Brace yourself, people. The first review, from a new-time reviewer, and we’re reviewing three movies in one go. A warning from the outset: May contain pop-cultural references, nerdy references, wrestling references, and otherwise awkward attempts at humour.
What They Say:
“One Piece Movie 7: Mega Mecha Soldier of Karakuri Castle
The Straw Hats visit an island known as Mecha Island and once again, they are on the hunt for treasure. But it is not any ordinary treasure! For what they seek is the legendary Golden Crown.
One Piece Movie 8: Episode of Alabasta: The Pirates and the Princess of the Desert
The island kingdom of Alabasta is about to erupt in civil war – a war engineered by Crocodile, one of the Seven Warlords of the Sea, and his criminal organization Baroque Works. Monkey D. Luffy, his Straw Hat pirates, and Princess Vivi race to the island, where the strongest warriors of Baroque Works wait to stop them. Can Vivi and her friends stop an entire war? And how can Luffy fight Crocodile, when Crocodile can turn into sand?
One Piece Movie 9: Episode of Chopper + The Miracle Winter Cherry Blossom”
First in the trio of movies, we have the seventh One Piece movie, The Giant Mecha Soldier of Karakuri Castle, or Mega Mecha Soldier of Karakuri Castle as the official translation for this release by Manga Entertainment has it. The audio here is fine, with no problems that I could see with quality. There isn’t any issue of audio going out of synch. It’s not so quiet as to be straining to hear what’s going on, with your speakers on at full volume, and is generally at a volume level you can expect from Manga releases.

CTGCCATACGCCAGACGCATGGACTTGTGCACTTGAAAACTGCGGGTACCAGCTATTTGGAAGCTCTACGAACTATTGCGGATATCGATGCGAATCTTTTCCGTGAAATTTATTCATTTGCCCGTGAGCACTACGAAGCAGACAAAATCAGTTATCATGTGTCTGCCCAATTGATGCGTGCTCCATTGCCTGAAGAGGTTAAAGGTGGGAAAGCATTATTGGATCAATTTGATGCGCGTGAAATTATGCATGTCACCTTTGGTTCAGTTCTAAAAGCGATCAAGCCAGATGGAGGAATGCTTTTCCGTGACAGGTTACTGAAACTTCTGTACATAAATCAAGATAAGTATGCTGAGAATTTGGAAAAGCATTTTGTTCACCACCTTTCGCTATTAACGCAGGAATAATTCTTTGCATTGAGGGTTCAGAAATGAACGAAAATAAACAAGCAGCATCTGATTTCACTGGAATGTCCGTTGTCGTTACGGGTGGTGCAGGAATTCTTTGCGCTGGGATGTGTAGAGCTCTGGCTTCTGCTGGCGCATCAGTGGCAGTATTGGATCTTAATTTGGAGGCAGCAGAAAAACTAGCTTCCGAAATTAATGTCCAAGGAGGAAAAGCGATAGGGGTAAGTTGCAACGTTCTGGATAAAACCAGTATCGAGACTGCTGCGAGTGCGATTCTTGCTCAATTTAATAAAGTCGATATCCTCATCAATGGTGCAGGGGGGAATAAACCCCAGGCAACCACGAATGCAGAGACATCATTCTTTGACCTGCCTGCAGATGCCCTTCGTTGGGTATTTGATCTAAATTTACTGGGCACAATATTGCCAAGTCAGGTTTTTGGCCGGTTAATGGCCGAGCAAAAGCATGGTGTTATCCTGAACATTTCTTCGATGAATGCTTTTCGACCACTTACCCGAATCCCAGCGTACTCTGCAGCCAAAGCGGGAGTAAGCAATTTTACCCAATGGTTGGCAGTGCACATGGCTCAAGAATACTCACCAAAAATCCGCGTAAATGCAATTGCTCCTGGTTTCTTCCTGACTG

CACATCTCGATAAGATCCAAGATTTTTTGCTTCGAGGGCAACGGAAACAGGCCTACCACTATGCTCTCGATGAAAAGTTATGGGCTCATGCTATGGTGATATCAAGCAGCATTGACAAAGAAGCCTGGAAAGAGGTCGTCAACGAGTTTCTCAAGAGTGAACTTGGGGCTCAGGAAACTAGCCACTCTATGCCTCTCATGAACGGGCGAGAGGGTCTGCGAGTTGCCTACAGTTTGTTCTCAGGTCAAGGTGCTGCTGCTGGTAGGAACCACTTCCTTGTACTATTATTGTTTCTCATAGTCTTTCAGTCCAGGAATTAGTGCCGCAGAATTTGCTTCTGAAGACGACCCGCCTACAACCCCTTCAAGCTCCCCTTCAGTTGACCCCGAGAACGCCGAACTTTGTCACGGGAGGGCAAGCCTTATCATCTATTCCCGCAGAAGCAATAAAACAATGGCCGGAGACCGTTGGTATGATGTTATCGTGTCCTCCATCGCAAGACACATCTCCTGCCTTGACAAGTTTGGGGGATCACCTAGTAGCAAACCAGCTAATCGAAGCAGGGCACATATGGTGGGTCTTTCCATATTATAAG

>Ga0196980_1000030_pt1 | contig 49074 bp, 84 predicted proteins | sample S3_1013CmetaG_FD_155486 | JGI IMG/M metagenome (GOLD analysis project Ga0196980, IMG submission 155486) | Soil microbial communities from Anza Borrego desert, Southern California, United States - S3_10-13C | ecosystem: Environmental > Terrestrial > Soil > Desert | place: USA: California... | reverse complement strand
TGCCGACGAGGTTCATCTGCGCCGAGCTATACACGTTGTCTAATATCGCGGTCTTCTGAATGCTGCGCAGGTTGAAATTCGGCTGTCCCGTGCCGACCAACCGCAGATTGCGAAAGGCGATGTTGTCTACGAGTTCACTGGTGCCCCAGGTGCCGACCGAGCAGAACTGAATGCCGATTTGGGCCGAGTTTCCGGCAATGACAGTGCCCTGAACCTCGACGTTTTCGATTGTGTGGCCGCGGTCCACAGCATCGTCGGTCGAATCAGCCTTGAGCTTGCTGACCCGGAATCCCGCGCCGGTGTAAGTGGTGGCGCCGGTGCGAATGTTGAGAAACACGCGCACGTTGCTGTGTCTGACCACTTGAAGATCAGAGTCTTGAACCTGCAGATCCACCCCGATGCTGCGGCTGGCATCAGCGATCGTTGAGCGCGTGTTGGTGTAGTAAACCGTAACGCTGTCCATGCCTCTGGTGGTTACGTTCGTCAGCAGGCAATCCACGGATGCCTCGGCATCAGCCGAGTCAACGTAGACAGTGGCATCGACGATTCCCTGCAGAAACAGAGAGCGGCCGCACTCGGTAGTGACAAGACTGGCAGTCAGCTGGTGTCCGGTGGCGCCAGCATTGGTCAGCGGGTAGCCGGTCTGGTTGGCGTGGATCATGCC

As with all the movies in these Manga released One Piece Movie Collection sets (barring one, but we’ll get to that in a minute), there is not an English dub, as Funimation has not licensed these movies yet, and thus hasn’t done any dubbing for it. If you are used to the English dub, as found on the main series releases, or on the Strong World movie release, then you may be put out by this. I myself am well acquainted with the Japanese cast, being a One Piece fan for about ten years and having watched it in various forms: uncut, edited, dubbed, subbed, raw, you name it, and so I had no problem following along with who is who in the cast, but those who are much more familiar with the English voices may have to learn quickly who sounds like what to keep up with the action. On a side note, those who are familiar with the Japanese cast, at the time of recording the movie, Chopper’s actress, Ootani Ikue, was not available, as she was on maternity leave, and so her replacement at the time, Ikura Kazue, fills in for her in this movie, as well as her stint as Chopper in the main series from episode 254 to episode 263. You can tell fairly easily it’s not Ootani, in Chopper’s Heavy Point form, as Ikura affects a deeper voice to match Chopper’s hulking stature, whereas Ootani keeps her voice the same as Chopper’s regular Brain Point form.